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dartmanx
2011-Sep-30, 12:01 AM
I'm trying to write something in Java, but don't know where to start. Here's what I want to do:

1. I decide I want to look at M31 tonight.
2. I put in my coordinates.
3. Computer figures out where M31 is, and if it's not below the horizon, tells me the direction and angle to point my scope.

I realize NASA puts out data for the moon and planets, but that's not all there is to look at... I've looked at the SPICE stuff and am unsure that it can help (for more than the moon and planets, that is). I have no idea how the commercial products do it, frankly.

Can anyone point me in the right direction to get started?

Jason

Jeff Root
2011-Sep-30, 05:43 AM
Start by writing out a more detailed description of what you
want the program to do.

-- Jeff, in Minneapolis

jfribrg
2011-Oct-01, 01:53 AM
If you want to know where to look in the sky for a particular object you would need to provide more info such as:
1)your latitude and longitude.
2)the current time
3) the object you're looking for.
4) a database of objects along with their celestial coordinates. If you want to locate planets, comets, and asteroids and other objects in the Solar System, then the database needs to somehow have enough information to determine where the object is at any specific time.

Then the program would convert the celestial coordinates to a usable measure such as "x degrees west and y degrees above the horizon.

However, there are plenty of viewing aids that will allow you to locate these objects in the sky without the need to write a program.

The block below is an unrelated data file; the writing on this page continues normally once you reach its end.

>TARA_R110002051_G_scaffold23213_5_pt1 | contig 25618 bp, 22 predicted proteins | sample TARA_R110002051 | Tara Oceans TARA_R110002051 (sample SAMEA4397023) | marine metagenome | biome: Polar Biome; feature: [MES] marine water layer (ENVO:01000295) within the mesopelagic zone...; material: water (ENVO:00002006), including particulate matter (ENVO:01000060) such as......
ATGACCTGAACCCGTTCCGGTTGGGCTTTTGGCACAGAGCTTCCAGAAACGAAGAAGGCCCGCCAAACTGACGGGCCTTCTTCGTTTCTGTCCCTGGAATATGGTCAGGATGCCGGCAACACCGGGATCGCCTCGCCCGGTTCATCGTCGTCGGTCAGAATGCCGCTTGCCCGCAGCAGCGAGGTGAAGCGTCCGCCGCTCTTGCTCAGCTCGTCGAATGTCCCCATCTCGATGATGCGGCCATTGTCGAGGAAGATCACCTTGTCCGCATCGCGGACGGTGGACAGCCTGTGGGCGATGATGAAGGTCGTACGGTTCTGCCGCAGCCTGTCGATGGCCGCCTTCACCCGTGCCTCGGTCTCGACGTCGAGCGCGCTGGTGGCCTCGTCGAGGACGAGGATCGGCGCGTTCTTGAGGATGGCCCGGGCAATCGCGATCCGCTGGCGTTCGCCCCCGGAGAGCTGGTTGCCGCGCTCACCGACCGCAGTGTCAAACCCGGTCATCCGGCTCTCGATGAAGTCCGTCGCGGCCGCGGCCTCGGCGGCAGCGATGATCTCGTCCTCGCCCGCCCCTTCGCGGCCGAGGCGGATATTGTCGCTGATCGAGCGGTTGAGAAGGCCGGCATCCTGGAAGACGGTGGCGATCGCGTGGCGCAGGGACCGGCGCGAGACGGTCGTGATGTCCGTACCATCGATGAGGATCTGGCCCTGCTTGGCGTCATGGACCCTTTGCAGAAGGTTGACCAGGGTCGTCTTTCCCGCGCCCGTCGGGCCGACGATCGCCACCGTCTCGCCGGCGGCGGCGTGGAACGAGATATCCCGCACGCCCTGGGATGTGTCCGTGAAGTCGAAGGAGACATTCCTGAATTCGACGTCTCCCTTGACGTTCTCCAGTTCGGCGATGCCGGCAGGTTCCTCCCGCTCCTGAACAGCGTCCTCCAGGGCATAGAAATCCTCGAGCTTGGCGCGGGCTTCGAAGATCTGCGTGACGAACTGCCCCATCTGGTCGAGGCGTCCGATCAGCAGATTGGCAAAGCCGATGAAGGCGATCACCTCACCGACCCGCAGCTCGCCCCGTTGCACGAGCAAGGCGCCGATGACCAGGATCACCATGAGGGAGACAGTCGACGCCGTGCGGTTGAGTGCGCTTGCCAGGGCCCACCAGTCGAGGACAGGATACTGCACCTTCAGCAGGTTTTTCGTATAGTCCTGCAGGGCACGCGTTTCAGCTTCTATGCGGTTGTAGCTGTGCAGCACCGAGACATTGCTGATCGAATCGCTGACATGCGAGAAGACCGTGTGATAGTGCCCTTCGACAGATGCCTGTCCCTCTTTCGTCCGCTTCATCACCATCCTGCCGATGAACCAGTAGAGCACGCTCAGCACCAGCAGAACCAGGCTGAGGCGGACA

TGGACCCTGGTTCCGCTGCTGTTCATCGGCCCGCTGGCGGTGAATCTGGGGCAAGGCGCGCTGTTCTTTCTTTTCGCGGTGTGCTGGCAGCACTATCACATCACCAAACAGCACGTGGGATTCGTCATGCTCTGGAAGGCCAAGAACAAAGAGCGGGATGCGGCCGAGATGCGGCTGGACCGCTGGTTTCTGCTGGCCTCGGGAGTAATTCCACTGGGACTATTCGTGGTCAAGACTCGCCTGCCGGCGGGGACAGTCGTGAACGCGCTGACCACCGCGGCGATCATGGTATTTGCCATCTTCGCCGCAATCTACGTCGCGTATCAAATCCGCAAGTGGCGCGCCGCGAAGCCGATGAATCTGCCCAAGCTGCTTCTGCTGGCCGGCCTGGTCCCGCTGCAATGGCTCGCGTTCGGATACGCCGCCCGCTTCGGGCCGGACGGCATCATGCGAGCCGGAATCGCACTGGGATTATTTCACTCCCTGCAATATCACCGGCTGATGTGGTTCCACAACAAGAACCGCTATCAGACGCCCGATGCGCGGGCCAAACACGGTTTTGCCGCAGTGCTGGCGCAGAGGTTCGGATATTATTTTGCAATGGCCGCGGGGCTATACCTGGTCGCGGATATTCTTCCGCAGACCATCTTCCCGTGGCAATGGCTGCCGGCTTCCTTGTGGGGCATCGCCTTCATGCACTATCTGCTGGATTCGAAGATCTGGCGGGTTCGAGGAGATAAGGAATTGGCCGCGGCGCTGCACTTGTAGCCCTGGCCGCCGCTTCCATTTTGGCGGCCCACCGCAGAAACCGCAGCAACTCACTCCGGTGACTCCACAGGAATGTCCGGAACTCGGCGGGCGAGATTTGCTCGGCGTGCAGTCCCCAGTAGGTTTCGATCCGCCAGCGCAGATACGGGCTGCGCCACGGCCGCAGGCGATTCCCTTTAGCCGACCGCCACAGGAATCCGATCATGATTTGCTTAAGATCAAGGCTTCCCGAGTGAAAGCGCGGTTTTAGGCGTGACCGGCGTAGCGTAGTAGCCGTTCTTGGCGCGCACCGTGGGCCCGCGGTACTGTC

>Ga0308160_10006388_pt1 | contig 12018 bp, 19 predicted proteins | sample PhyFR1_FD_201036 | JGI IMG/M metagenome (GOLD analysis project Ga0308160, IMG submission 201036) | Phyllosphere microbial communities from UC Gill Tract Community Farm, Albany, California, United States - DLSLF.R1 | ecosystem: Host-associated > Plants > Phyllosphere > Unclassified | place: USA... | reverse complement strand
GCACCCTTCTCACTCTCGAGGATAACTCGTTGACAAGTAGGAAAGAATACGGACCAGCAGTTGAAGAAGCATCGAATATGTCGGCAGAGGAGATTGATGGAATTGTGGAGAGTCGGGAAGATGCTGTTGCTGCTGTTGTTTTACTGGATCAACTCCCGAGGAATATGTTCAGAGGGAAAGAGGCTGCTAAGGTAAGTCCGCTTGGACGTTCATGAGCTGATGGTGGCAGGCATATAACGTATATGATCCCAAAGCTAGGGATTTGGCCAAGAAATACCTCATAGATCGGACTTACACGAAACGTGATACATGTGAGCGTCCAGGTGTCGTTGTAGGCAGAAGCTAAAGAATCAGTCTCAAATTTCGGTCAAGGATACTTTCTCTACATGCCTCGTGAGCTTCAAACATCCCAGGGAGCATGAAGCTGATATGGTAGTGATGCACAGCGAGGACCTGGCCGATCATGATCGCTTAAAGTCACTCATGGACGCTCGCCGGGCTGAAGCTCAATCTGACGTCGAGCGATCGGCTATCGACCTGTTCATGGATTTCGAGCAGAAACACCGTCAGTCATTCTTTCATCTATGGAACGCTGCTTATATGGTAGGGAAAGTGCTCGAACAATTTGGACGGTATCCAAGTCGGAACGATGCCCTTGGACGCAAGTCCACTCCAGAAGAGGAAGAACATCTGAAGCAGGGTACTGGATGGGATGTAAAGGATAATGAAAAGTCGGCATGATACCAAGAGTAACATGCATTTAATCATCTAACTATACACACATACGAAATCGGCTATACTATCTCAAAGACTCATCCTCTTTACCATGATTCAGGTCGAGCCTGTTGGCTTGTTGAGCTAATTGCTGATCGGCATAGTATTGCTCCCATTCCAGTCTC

kamaz
2011-Oct-01, 09:20 AM
The magic Google keywords you are looking for are ephemeris calculation. I am not sure why you want to write your own ephemeris code, since such things are freely available, unless this is supposed to a self-education project. Anyway...

This is a two-part problem. For fixed objects (stars, nebulae, etc.) you start with the (Right Ascension, DEClination) coordinates of the object (you take that from a catalog) and calculate object's (AZimuth, ELevation) at the observer's location (LONgitude and LATitude) at the specific TIME. For planets, you have to first calculate where the planet currently is on the celestial sphere (RA, DEC) and plug that into the step above. There are separate algorithms for that.

This page (http://www.aphayes.pwp.blueyonder.co.uk/ephemeris/index.html) contains ephemeris calculation done in JavaScript. Start with a function radtoaa() in observer.js, which does the (RA, DEC)->(AZ, EL) conversion.

Jeff Root
2011-Oct-01, 09:39 AM
I'm accustomed to thinking in terms of a polar-aligned telescope.
If you have the right ascension and declination, there's nothing to
calculate. Just set the RA and Dec on the scope's setting circles.

-- Jeff, in Minneapolis

TonyE
2011-Oct-01, 04:23 PM
"Astronomy on the Personal Computer" by Montenbruck and Pfleger, Springer, (Currently 4th Ed, 2009) will tell you everything you need to know
(although the code is in c++).